“accessible” means a person with a disability is afforded the opportunity to acquire the same information, engage in the same interactions, and enjoy the same services as a person without a disability in an equally effective and equally integrated manner, with substantially equivalent ease of use. The person with a disability must be able to obtain the information as fully, equally and independently as a person without a disability. (2013.)

“Usable” means that participants can effectively engage with a product or in an environment according to the purpose for which it is intended. “Inclusive” dictates that individuals of all abilities can use the same product or engage in the same environment because of its flexible design.

UD challenges society to construct a world in which everyone can fully participate. Consistent with social justice and similar views of disability, UD addresses a range of diversity issues that include disability, but also those related to learning style, native language, gender, race, ethnicity, and other characteristics. A sidewalk curb cut is an application of UD. Originally created to address barriers erected by the typical design of sidewalks to wheelchair users, the ubiquitous availability of curb cuts today benefits many other people, including parents pushing baby strollers and delivery personnel with rolling carts.

Many UD-inspired frameworks have emerged to specifically address instructional applications. Each is based upon a common finding in educational research that learners are highly variable with respect to their abilities and responses to instruction. The most common UD-inspired framework applied in K-12 settings is called Universal Design for Learning (UDL). Developed by the Center for Applied Special Technology (CAST), UDL promotes offering students multiple means of engagement, representation, and action and expression throughout the design of all learning activities, as represented below.

  • Engagement: For purposeful, motivated learners, stimulate interest and motivation for learning.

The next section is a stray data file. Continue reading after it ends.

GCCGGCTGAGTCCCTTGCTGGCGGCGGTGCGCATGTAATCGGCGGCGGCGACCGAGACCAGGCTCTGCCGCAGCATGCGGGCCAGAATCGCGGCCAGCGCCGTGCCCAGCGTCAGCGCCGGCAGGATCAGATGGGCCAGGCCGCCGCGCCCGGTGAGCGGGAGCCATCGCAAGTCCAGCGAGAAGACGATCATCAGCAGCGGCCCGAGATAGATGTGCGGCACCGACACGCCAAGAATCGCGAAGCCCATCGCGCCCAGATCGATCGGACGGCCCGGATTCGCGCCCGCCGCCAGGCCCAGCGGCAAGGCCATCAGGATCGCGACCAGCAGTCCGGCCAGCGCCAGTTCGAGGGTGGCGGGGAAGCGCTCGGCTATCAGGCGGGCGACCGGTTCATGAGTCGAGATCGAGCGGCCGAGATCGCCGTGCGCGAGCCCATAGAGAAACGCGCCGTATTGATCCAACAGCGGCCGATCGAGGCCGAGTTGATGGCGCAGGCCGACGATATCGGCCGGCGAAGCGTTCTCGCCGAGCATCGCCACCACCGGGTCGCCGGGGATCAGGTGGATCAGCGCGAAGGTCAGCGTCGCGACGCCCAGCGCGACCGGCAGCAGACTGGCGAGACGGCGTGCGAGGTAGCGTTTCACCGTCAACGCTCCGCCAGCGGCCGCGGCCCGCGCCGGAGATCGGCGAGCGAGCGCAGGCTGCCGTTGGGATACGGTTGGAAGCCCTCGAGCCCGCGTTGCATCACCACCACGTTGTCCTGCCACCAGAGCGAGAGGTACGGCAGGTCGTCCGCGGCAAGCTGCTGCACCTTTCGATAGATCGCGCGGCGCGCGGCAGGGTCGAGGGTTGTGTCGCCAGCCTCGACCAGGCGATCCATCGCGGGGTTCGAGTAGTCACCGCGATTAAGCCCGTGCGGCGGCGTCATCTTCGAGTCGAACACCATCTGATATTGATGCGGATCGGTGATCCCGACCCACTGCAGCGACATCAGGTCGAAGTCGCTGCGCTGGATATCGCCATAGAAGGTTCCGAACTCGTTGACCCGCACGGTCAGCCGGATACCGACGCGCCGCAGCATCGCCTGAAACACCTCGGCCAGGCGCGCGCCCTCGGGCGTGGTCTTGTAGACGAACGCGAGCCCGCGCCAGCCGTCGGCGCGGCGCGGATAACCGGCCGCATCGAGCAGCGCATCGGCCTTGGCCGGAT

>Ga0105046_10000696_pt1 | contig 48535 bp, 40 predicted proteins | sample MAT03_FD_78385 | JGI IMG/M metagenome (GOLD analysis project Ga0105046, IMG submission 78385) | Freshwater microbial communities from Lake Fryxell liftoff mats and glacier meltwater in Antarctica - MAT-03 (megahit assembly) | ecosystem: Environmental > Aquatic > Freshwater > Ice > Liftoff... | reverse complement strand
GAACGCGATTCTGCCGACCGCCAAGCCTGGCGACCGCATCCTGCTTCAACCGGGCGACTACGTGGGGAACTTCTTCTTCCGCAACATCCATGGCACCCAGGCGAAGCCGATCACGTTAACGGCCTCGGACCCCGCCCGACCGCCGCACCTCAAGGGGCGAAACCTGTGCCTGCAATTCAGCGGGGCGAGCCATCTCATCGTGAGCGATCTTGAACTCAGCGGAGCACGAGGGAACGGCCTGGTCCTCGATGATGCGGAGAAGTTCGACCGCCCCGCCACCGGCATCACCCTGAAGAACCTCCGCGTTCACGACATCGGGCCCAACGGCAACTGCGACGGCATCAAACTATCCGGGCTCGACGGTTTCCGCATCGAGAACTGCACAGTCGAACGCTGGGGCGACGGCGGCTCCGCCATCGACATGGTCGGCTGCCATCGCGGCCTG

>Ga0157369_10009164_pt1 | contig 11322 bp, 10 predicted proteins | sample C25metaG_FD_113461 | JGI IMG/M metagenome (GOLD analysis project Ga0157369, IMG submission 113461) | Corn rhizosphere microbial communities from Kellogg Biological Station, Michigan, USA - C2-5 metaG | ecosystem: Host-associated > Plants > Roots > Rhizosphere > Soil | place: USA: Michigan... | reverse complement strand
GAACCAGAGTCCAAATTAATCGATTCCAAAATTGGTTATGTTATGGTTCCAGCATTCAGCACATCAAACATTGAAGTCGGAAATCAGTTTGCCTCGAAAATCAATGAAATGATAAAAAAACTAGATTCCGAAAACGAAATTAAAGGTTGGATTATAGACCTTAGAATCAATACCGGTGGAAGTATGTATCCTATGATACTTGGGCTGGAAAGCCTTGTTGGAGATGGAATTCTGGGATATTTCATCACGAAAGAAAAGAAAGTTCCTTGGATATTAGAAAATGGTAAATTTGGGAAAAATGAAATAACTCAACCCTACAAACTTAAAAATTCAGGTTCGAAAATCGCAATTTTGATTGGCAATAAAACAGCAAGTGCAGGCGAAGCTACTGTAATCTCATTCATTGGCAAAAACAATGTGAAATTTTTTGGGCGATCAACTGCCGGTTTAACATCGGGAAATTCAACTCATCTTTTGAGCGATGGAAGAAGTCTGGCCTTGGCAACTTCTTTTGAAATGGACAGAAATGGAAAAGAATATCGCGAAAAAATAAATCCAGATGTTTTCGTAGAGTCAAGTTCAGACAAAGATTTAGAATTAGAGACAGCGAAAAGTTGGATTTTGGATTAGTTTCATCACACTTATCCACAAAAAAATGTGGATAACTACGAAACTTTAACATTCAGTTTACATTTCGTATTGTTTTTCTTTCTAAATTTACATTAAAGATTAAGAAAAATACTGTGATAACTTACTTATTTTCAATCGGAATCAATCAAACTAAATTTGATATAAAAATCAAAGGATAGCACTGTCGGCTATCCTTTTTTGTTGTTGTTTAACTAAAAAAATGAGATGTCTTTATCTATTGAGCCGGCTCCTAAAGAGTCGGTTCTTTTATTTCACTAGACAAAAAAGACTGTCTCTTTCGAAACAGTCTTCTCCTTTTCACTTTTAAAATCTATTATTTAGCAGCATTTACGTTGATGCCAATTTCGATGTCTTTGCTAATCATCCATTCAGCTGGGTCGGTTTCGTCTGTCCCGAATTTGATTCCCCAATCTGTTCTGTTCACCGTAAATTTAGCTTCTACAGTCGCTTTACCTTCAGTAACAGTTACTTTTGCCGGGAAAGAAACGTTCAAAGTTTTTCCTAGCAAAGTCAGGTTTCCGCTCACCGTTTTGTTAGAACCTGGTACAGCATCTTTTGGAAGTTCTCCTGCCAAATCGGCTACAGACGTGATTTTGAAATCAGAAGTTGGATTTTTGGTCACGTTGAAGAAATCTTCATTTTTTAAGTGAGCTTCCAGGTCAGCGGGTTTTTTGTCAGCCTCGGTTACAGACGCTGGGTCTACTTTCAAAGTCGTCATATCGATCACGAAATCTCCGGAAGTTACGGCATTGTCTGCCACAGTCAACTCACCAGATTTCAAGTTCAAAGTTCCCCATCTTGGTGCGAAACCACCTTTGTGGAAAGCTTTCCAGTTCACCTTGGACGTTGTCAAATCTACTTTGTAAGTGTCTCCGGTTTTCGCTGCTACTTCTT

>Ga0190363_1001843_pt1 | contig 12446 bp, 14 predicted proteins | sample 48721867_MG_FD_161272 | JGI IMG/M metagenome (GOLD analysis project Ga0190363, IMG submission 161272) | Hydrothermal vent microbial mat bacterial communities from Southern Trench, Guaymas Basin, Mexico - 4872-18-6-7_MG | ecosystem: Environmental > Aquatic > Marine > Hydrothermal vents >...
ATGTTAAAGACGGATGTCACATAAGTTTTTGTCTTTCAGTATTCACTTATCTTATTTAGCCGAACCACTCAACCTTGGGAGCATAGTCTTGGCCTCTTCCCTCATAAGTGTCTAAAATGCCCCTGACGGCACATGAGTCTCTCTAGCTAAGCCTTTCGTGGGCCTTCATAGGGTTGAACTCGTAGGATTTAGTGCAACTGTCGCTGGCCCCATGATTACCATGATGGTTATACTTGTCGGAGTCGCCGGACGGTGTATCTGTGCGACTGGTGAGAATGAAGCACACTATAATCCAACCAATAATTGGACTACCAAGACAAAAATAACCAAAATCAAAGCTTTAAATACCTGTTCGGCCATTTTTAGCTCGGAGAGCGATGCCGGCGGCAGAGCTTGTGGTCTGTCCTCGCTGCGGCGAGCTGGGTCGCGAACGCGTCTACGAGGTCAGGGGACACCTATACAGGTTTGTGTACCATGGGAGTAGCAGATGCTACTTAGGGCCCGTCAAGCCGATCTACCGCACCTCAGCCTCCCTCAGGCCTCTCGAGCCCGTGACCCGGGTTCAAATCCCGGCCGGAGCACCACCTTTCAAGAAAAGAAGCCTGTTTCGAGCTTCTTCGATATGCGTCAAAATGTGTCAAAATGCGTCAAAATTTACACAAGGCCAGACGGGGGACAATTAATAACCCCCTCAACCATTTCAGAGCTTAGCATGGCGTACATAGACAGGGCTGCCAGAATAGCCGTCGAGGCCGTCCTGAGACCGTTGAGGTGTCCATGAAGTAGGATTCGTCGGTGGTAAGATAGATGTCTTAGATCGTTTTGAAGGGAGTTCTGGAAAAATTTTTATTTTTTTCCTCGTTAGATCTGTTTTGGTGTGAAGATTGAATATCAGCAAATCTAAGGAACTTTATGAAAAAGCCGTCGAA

• Representation: For resourceful, knowledgeable learners, present information and content in different ways.
  • Action and expression: For strategic, goal-directed learners, differentiate the ways that students can express what they know (Center for Applied Special Technology, 2018).

Applying the combination of UD and UDL principles is particularly suitable for addressing all physical, technological, and pedagogical aspects of cyberlearning in order to ensure that students are offered multiple ways to gain knowledge, demonstrate knowledge, and interact. Examples of UD and UDL practices relevant to cyberlearning applications include making interactions effective for all students, arranging instructional spaces to maximize inclusion and comfort, ensuring that everyone can use equipment and materials, selecting flexible curriculum, providing multiple ways to gain knowledge, delivering instructions clearly and in multiple ways, using large visual and tactile aids, providing materials in accessible formats, setting clear expectations, providing regular feedback and corrective opportunities, and providing multiple ways to demonstrate knowledge (Burgstahler, 2015b).

Although the need is minimized with this approach, reasonable accommodations may in some cases still be necessary to ensure full access and engagement to a particular student when the universally designed offering does not. For example, a student with a learning disability engaging in a universally designed online course may require extra time on an examination as determined by a special education teacher or a postsecondary disability services office.

A UD approach can be viewed as an attitude, a goal, and a process that values diversity, equity, and inclusion; that promotes best practices without lowering standards or limiting innovation; that is proactive; that benefits many people; and that minimizes the need for accommodations. Unfortunately, UD and UDL principles are not routinely applied in the design of cyberlearning technology and pedagogy.

Principles specifically relevant to the design of cyberlearning technology

Many specific barriers to digital tools and content faced by individuals with disabilities today have well-documented solutions. These include those articulated by the Web Content Accessibility Guidelines (WCAG), originally published in 1999 by the World Wide Web Consortium (W3C) and most recently updated to WCAG 2.1 (2018). The Guidelines dictate that all information and user interface components follow the following four guiding principles:

  • Perceivable: Users must be able to perceive the content, regardless of the device or configuration they’re using.
  • Operable: Users must be able to operate the controls, buttons, sliders, menus, etc., regardless of the device they’re using.
  • Understandable: Users must be able to understand the content and interface; and